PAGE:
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I'm playing around with Spring + Hibernate and some "manual" transaction management with PostgreSQL I'd like to try this out and understand how this works before moving to aop based transaction management.

@Repository
public class UserDAOImpl extends HibernateDaoSupport implements UserDAO {

    @Override
    public void saveUser(User u) {
        Transaction tx = getSession().beginTransaction();
        getHibernateTemplate().saveOrUpdate(u);
        tx.rollback();

    }
}

Calling saveUser here, I'd assume that saving a new User will be rolled back. However, moving to a psql command line, the user is saved in the table.

Why isn't this rolled back, What do I have to configure to do transactions this way ?

Edit; a bit more debugging seems to indicate getHibernateTemplate() uses a different session than what getSession() returns (?)

Changing the code to

Transaction tx = getSession().beginTransaction();
getSession().persist(u);
tx.rollback();

and the transaction does get rolled back. But I still don't get why the hibernateTemplate would use/create a new session..

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2 Answers 2

up vote 2 down vote accepted

A couple of possibilities spring to mind (no pun intended):

a) Your JDBC driver defaults to autocommit=true and is somehow ignoring the beginTransaction() and rollback() calls;

b) If you're using Spring 3, I believe that SessionFactory.getSession() returns the Hibernate Session object wrapped by a Spring proxy. The Spring proxy is set up on the Session in part to handle transaction management, and maybe it's possible that it is interfering with your manual transaction calls?

While you can certainly use AOP-scoped proxies for transaction management, why not use the @Transactional(readOnly=false|true) annotation on your service layer methods? In your Spring config file for your service layer methods, all you need to do to make this work is to add

<tx:annotation-driven />

See chapters 10 and 13 of the Spring Reference Documentation on Transaction Management and ORM Data Access, respectively:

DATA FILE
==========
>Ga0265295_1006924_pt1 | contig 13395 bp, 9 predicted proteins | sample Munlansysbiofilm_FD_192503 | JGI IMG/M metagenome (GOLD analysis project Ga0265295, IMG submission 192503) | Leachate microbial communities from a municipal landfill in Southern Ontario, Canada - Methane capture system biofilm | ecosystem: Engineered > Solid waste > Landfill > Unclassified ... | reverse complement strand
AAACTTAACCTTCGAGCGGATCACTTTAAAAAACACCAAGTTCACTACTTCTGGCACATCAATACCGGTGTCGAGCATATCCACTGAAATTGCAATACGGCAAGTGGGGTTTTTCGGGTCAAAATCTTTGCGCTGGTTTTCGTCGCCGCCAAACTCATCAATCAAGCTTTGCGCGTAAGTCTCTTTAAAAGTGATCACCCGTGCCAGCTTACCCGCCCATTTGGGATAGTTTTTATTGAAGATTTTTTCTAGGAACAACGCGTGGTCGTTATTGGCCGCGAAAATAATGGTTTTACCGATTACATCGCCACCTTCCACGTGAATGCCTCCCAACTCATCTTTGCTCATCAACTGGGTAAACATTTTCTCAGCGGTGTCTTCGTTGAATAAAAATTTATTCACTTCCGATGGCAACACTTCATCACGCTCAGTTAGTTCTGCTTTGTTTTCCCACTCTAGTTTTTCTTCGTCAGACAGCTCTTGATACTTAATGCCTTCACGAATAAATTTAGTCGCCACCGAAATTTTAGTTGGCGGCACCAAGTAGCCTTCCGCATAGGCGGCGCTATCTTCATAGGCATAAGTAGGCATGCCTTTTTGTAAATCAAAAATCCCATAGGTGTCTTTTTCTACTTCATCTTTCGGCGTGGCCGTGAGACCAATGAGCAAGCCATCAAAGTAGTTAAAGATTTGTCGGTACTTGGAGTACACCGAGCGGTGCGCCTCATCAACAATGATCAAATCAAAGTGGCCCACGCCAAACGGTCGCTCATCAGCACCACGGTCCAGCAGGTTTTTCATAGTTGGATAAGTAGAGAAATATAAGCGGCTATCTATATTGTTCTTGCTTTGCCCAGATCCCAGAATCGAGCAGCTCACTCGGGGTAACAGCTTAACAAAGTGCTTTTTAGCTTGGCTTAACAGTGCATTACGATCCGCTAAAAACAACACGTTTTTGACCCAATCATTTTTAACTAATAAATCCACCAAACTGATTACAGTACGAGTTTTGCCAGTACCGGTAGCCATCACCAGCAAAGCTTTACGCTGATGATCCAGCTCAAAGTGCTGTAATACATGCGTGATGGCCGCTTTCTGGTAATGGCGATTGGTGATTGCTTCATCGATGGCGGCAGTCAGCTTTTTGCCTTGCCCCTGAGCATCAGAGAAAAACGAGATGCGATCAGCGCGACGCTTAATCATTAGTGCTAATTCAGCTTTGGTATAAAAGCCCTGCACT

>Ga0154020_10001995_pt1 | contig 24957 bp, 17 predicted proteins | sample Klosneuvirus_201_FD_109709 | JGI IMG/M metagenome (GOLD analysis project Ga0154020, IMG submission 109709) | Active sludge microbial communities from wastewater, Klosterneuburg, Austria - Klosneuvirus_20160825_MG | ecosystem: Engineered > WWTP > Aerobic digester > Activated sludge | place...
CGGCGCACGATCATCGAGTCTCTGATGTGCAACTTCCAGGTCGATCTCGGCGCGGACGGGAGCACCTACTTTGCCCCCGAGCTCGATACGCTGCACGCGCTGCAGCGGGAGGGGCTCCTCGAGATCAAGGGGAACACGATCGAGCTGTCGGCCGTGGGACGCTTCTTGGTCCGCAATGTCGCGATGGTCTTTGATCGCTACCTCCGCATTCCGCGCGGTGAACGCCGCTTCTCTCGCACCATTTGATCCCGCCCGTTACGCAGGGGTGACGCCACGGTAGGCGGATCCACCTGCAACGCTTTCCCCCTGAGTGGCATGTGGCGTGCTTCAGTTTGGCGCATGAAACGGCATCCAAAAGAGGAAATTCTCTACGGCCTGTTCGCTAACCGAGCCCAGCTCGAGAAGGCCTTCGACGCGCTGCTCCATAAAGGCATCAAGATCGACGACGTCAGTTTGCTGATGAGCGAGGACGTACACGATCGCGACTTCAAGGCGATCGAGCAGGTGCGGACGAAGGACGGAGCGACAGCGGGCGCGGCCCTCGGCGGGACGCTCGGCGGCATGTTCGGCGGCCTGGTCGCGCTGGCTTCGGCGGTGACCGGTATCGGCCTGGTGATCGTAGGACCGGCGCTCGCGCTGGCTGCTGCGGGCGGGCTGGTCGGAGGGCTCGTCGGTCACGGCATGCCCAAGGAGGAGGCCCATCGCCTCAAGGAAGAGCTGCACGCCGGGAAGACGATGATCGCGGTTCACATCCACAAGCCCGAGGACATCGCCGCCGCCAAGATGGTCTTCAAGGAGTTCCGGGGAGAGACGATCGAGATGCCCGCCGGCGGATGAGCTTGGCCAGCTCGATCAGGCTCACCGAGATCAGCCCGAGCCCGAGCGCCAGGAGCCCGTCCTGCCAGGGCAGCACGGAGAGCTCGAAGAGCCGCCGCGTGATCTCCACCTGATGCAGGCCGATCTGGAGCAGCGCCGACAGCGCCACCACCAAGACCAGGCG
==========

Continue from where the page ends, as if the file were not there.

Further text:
http://static.springsource.org/spring/docs/3.0.x/reference/index.html

Finally, if you're using Spring 3, you can eliminate references to the Spring Framework in your code by injecting the Spring-proxied SessionFactory bean into your DAO code - no more need to use HibernateDaoSupport. Just inject the SessionFactory, get the current Session, and use Hibernate according to the Hibernate examples. (You can combine both HibernateDaoSupport and plain SessionFactory-based Hibernate code in the same application, if required.)

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The latter part of this is already addressed. I want to understand this before going into AOP or annotation based transactions. –  Anonym Jan 26 '11 at 22:39
    
b) is the only culprit I can think of as of now. I.e. there's some magic foo going on. In the end I've skipped the whole part and gone with the suggestion of AOP annotation based transaction management, getting rid of HibernateDaoSupport and injecting a LocalSessionFactoryBean directly in the DAO. Works fine. –  Anonym Feb 4 '11 at 19:02

If you see the JavaDoc for HibernateDaoSupport.getSession() it says it will obtain a new session or give you the one that is used by the existing transaction. In your case there isn't a transaction listed with HibernateDaoSupport already.

So if you use getHibernateTemplate().getSession() instead of just getSession(), you should get the session that is used by HibernateTemplate and then the above should work.

Please let me know how it goes.

EDIT:

I agree its protected...my bad. So the other option then is to keep the session thread bound which is usually the best practice in a web application. If HibernateDaoSupport is going to find a thread bound session then it will not create a new one and use the same one. That should let you do rollbacks.

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You probably nailed the reason, though getSession() is protected in HibernateTemplet, so I can't get hold of that session. –  Anonym Jan 27 '11 at 16:08
    
@Anonym, try enabling debug logging for org.springframework and org.hibernate categories to see what is happening under the hood. –  Binil Thomas Jan 27 '11 at 20:02

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